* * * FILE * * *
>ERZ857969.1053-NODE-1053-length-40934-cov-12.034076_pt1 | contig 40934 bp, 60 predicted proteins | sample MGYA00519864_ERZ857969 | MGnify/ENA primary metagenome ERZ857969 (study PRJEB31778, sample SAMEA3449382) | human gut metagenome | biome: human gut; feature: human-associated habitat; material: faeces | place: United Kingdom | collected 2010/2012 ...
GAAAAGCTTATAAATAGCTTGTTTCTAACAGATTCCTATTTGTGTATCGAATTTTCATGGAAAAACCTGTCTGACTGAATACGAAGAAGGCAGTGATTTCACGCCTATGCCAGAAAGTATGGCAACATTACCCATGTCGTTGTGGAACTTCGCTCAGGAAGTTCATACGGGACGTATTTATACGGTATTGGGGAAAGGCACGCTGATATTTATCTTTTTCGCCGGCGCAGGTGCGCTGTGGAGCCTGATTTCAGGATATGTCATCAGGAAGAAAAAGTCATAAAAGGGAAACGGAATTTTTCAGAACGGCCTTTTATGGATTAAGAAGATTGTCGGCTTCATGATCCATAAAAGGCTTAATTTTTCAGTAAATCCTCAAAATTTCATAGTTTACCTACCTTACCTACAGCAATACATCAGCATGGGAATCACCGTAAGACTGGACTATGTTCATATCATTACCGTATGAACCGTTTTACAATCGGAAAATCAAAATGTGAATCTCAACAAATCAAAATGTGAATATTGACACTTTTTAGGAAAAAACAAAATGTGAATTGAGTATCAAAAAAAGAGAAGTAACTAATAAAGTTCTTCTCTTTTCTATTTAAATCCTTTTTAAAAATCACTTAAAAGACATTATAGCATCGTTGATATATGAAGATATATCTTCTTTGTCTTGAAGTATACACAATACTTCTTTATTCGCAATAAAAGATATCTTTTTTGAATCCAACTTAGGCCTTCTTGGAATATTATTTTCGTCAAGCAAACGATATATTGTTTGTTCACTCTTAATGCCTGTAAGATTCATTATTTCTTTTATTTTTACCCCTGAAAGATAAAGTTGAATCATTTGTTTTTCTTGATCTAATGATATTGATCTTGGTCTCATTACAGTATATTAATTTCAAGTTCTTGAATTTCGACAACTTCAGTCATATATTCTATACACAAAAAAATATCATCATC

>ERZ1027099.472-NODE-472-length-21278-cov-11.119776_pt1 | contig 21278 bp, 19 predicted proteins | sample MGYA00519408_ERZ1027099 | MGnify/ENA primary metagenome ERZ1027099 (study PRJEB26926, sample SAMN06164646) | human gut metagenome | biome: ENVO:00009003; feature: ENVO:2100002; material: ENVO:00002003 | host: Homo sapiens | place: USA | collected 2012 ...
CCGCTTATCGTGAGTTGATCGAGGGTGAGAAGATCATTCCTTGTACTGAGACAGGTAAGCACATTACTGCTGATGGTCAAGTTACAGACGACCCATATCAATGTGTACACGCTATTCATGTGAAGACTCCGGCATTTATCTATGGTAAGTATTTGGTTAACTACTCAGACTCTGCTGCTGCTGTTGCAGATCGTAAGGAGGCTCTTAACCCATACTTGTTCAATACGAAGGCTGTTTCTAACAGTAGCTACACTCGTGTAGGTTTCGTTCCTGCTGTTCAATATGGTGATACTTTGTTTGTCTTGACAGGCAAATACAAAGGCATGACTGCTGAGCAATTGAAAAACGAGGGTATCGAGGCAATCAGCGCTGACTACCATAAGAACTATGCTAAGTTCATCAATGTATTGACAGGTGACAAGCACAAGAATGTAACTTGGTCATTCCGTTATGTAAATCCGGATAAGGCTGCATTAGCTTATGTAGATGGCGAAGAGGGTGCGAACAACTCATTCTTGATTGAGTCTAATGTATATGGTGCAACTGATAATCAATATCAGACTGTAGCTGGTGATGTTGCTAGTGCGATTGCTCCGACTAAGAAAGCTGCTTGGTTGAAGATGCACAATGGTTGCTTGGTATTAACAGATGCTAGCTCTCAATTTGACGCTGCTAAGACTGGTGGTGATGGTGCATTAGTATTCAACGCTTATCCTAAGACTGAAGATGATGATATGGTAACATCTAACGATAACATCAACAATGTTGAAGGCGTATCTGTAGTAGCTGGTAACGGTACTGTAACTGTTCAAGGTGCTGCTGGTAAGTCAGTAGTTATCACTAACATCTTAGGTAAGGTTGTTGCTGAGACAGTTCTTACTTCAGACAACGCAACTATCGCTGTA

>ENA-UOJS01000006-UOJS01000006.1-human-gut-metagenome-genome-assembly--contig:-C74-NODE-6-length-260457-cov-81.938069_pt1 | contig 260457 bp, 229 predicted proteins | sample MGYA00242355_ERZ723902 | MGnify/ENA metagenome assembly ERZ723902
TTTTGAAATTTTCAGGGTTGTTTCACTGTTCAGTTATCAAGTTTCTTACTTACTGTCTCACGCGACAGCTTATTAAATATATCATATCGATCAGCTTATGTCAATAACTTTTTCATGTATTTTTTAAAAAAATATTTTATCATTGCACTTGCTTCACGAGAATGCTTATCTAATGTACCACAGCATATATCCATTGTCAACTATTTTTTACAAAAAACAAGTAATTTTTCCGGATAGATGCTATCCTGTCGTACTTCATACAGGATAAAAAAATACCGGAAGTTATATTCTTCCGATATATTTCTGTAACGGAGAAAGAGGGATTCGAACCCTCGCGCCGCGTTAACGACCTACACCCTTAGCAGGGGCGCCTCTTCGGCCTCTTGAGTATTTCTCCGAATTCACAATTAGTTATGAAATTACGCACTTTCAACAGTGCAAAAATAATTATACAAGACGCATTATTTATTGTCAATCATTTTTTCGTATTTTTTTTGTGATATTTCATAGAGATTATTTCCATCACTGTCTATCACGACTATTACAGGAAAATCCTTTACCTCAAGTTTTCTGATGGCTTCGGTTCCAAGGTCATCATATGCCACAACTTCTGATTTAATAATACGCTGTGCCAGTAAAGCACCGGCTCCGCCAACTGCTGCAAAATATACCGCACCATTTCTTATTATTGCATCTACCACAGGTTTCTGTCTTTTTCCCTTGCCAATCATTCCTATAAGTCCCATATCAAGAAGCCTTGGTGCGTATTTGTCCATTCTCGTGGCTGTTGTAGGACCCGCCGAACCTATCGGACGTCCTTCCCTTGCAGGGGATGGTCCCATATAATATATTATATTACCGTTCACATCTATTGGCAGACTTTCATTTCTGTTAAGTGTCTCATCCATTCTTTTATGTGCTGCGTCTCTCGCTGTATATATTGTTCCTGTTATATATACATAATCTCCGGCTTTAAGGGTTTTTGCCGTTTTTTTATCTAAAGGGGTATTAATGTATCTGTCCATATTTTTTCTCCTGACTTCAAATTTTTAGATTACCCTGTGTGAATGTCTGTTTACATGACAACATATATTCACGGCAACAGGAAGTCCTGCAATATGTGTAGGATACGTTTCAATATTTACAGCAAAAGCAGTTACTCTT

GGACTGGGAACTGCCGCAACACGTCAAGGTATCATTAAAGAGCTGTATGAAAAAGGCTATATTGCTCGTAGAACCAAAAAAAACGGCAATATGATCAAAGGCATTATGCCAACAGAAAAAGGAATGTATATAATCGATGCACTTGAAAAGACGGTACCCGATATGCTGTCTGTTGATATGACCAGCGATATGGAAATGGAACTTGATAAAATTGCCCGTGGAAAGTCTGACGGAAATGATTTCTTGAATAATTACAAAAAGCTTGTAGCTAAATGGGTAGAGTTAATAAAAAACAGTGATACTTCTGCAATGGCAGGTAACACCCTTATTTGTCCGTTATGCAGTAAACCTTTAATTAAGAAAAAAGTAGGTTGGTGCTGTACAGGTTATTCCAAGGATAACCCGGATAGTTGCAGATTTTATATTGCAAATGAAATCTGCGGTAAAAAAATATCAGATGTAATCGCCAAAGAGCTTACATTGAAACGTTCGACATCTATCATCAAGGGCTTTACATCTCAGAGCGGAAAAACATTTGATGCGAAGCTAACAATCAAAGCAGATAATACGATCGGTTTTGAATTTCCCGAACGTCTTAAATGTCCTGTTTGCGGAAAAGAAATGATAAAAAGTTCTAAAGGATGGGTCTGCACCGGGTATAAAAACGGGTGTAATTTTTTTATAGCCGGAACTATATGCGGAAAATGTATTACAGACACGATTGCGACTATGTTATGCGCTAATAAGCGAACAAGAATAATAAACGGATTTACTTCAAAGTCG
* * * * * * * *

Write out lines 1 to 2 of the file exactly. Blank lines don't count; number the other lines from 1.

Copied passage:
>ERZ857969.1053-NODE-1053-length-40934-cov-12.034076_pt1 | contig 40934 bp, 60 predicted proteins | sample MGYA00519864_ERZ857969 | MGnify/ENA primary metagenome ERZ857969 (study PRJEB31778, sample SAMEA3449382) | human gut metagenome | biome: human gut; feature: human-associated habitat; material: faeces | place: United Kingdom | collected 2010/2012 ...
GAAAAGCTTATAAATAGCTTGTTTCTAACAGATTCCTATTTGTGTATCGAATTTTCATGGAAAAACCTGTCTGACTGAATACGAAGAAGGCAGTGATTTCACGCCTATGCCAGAAAGTATGGCAACATTACCCATGTCGTTGTGGAACTTCGCTCAGGAAGTTCATACGGGACGTATTTATACGGTATTGGGGAAAGGCACGCTGATATTTATCTTTTTCGCCGGCGCAGGTGCGCTGTGGAGCCTGATTTCAGGATATGTCATCAGGAAGAAAAAGTCATAAAAGGGAAACGGAATTTTTCAGAACGGCCTTTTATGGATTAAGAAGATTGTCGGCTTCATGATCCATAAAAGGCTTAATTTTTCAGTAAATCCTCAAAATTTCATAGTTTACCTACCTTACCTACAGCAATACATCAGCATGGGAATCACCGTAAGACTGGACTATGTTCATATCATTACCGTATGAACCGTTTTACAATCGGAAAATCAAAATGTGAATCTCAACAAATCAAAATGTGAATATTGACACTTTTTAGGAAAAAACAAAATGTGAATTGAGTATCAAAAAAAGAGAAGTAACTAATAAAGTTCTTCTCTTTTCTATTTAAATCCTTTTTAAAAATCACTTAAAAGACATTATAGCATCGTTGATATATGAAGATATATCTTCTTTGTCTTGAAGTATACACAATACTTCTTTATTCGCAATAAAAGATATCTTTTTTGAATCCAACTTAGGCCTTCTTGGAATATTATTTTCGTCAAGCAAACGATATATTGTTTGTTCACTCTTAATGCCTGTAAGATTCATTATTTCTTTTATTTTTACCCCTGAAAGATAAAGTTGAATCATTTGTTTTTCTTGATCTAATGATATTGATCTTGGTCTCATTACAGTATATTAATTTCAAGTTCTTGAATTTCGACAACTTCAGTCATATATTCTATACACAAAAAAATATCATCATC